My Retirement Account Will Buy a Hostel

I’ll rest when all the rooms are clean.

My life’s purpose is Southern Gothic.

This year, I’m looking into starting a retirement account. I’ve been dragging my feet on it for far too long.

Retirement sounds like a death sentence to me. I am a happy and proud workaholic. If I was forced not to work forever and just had to live off a set amount that may or may not last… well, that sounds like torture.

It’s not like I have a lot of great role models for retirement. Most of my retired relatives were bored, resentful or squirmy upon their retirement. The grandma that left the school system with plenty of money is now shamed into living centrally to family members. The mother who secured the great retirement package from her Fortune 500 company is now plagued by constant anxiety that it will run out.

Saving for an entire stage of life never interested me. So instead, I’m pivoting my savings toward a longtime dream: opening up a backpacker’s hostel.

I’ve spent a lot of time in hostels as a wannabe world traveler. They’re so endearing to me precisely because they’re personal to whoever runs them. You don’t go to a hostel because it’s spotless and uniform to every other in the chain. You go to a hostel to meet fellow dirty, tired travelers who want a warm bed and a short walk to the museum in the morning.

My imaginary hostel permeates my thoughts on a weekly basis. I want to buy a big house in the South, a vastly underserved market for both young and discount-hungry travelers. I’m already looking to move there with my partner once his conventional job takes him there. It also happens to be a region with weather I adore and a sweet real estate market.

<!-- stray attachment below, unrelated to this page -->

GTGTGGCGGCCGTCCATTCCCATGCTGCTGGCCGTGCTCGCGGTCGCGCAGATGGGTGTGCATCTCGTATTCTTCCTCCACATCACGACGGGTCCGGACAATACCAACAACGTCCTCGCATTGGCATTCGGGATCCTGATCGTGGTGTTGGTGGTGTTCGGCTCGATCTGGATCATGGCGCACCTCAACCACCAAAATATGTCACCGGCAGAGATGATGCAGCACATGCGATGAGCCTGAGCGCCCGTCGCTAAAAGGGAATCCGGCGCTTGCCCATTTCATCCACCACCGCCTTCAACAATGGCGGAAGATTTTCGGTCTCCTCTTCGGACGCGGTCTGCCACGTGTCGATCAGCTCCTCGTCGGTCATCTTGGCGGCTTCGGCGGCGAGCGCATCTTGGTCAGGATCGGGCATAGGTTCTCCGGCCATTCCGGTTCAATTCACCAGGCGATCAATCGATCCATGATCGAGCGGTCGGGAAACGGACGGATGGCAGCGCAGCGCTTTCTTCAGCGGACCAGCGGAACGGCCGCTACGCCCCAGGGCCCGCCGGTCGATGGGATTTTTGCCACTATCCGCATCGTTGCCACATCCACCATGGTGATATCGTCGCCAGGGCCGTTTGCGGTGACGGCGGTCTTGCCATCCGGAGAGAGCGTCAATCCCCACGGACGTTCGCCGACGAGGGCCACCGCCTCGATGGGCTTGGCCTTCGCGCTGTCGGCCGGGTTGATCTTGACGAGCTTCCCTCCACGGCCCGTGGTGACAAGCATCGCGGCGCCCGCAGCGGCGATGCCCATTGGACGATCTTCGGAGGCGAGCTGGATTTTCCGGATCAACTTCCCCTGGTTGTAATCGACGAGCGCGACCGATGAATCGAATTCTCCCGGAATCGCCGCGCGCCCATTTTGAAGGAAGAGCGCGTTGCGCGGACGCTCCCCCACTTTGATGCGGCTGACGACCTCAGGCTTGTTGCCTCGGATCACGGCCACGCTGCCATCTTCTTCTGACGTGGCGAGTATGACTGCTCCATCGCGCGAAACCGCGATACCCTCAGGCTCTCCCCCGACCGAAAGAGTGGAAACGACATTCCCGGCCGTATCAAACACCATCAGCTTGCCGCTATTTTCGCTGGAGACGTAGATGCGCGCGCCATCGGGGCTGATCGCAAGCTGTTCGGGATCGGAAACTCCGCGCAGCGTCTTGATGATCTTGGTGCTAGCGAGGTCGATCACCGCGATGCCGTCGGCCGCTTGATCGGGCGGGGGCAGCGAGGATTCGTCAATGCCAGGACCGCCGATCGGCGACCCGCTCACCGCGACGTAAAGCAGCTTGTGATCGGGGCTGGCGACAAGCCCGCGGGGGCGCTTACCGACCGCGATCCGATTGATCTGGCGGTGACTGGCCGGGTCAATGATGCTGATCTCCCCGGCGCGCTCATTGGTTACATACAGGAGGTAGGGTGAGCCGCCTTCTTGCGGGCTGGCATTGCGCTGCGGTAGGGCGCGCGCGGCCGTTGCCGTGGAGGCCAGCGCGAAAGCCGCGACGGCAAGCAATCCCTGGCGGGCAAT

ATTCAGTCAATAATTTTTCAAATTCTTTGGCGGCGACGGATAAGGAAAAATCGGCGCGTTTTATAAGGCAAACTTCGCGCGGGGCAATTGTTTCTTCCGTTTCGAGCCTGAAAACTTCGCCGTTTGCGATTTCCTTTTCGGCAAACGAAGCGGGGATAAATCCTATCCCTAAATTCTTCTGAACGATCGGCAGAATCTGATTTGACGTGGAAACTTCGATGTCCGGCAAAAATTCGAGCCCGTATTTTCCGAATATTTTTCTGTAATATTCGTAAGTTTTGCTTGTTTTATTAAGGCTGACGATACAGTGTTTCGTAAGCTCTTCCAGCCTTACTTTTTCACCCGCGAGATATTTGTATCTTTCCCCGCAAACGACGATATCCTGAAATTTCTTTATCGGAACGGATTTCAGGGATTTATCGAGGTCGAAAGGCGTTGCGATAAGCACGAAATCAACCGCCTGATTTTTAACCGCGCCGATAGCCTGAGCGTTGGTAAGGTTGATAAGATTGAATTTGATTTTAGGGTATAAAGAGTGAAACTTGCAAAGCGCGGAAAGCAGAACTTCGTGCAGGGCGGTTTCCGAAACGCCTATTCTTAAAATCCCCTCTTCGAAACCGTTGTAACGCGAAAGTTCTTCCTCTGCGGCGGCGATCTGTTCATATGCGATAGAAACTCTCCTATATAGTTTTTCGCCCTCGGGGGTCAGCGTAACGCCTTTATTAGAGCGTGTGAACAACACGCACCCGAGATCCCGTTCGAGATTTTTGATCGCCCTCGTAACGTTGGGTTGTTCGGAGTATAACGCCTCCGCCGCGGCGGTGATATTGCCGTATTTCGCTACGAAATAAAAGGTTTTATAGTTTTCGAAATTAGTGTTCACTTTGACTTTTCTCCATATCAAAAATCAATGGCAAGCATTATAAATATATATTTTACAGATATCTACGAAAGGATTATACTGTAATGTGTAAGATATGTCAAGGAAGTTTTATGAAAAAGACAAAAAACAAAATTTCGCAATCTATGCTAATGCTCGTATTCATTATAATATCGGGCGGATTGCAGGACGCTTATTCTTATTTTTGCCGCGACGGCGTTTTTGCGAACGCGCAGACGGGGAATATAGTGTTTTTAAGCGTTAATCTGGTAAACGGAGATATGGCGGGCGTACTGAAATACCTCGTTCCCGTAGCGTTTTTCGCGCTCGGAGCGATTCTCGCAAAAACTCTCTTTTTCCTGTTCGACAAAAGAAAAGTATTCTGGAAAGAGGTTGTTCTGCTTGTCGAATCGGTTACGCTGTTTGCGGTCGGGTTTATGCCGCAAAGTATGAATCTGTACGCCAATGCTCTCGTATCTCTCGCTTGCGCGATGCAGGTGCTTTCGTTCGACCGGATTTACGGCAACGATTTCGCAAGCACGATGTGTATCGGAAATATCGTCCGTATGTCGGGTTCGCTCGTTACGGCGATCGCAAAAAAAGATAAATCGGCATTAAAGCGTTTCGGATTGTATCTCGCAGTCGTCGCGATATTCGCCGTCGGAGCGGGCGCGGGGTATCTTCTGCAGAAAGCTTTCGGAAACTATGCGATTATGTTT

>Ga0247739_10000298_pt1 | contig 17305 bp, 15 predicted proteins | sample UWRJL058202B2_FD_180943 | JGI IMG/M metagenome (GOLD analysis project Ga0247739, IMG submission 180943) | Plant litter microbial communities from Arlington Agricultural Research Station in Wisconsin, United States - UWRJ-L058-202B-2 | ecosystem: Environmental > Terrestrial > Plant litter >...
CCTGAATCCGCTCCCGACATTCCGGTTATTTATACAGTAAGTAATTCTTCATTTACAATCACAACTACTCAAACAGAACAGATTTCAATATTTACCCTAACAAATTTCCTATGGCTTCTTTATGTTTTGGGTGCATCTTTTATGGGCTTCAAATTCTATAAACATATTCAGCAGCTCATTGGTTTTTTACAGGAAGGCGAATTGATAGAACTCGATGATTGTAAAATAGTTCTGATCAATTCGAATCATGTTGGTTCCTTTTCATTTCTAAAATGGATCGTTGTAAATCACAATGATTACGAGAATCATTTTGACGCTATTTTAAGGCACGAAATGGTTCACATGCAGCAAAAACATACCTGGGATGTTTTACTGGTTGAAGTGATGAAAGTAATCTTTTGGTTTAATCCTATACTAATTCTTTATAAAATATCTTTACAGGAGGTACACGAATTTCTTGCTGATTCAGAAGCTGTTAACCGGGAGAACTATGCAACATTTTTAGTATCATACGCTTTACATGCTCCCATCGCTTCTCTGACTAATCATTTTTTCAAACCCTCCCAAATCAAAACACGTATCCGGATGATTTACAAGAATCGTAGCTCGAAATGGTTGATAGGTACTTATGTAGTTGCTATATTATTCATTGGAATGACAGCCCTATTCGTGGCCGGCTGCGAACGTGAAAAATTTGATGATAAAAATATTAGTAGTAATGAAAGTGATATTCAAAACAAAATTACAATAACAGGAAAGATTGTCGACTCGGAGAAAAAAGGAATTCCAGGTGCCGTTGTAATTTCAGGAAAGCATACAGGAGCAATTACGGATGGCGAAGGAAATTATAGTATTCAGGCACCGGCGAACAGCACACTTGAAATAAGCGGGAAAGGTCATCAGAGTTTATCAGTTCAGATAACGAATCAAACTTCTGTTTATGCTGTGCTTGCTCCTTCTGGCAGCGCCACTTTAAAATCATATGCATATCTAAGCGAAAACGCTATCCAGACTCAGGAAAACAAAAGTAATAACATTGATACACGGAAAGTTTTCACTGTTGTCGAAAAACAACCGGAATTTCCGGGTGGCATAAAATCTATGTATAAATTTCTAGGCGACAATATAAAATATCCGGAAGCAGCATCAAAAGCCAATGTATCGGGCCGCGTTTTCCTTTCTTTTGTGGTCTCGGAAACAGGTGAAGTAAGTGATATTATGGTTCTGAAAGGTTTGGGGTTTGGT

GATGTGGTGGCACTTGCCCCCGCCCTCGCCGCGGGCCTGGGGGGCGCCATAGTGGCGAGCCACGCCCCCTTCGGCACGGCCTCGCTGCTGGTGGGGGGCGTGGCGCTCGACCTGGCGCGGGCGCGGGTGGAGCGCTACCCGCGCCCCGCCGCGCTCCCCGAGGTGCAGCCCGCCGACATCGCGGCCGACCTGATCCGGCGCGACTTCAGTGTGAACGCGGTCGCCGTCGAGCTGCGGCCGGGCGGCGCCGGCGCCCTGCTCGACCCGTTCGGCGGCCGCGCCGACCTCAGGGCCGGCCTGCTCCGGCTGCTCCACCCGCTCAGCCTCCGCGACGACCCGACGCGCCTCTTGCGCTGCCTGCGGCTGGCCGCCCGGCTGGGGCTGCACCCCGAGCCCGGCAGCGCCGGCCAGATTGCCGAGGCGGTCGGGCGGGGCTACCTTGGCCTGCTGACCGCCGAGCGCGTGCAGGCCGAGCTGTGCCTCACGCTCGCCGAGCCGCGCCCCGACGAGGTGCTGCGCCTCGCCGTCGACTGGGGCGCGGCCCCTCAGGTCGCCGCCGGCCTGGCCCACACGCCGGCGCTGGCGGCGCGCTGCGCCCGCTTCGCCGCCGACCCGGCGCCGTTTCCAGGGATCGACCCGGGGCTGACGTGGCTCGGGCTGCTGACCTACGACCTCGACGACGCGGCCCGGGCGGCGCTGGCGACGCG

If I can afford it, I’ll buy a Victorian. I’ll allude to American Horror Story with bunk rooms named The Coven and The Lodge, and maybe even a movie screen playing classic films in the living room. Travelers who want to meet people but are nervous about making small talk will be able to just relax and watch the movies if they’re stressed out. It’ll be that kind of fancy but chill place.

The conventional trappings of retirement will still be present. I’ll still visit family, and I’ll still be careful with money. I’ll take care of my body. But my family can come stay in my hostel. I’ll be making budgets much like I do today, except it’ll be for a much bigger business. And have you ever seen a hostel marm in person? They never sit down. Ever.

I’ll name the place Nocturne Manor, and it will be my legacy. My horror movie merch and my coziest blankets will each find homes. I’ll explain my eccentricity to the town council by saying I’m not directly competing with the high-rise hotels of New Orleans or the gorgeous bed and breakfasts of Savannah. They can have the prestigious guests with the deep pockets. I’ll take the adventurers and the freaks. And, if they’re honest, their kids would probably much rather stay with me.

After a little research, the average loan for a quality hostel is at about $300,000. The vast majority of my retirement savings will go toward that initial nest egg in buying the place and setting it up—and if need be, the hostel itself can be my “retirement home” (with a mistress suite of a kind, made from a room I can put out of commission).

But above all, the hostel is something I can tangibly conceive of when I’m picturing saving for retirement. This is a much more exciting savings goal to me than an ambiguous Age of Retirement. I can’t stick to goals that don’t excite me. Especially when it comes to money. I have places I can put my money today. If I’m thinking ahead to tomorrow, tomorrow better be more interesting.

Saving money is great. But at the end of the day, shouldn’t the money be for something?

I don’t want a Languish Fund. I want Nocturne Manor. Languishing has never been my style. I’m fine working there ’til I die and passing away on a rocker on the porch.


Brit McGinnis is a copywriter and author of several books. Her work has appeared on XOJane, SparkNotes and anywhere fine stories are sold. She lives in Portland, Oregon.

One clap, two clap, three clap, forty?

By clapping more or less, you can signal to us which stories really stand out.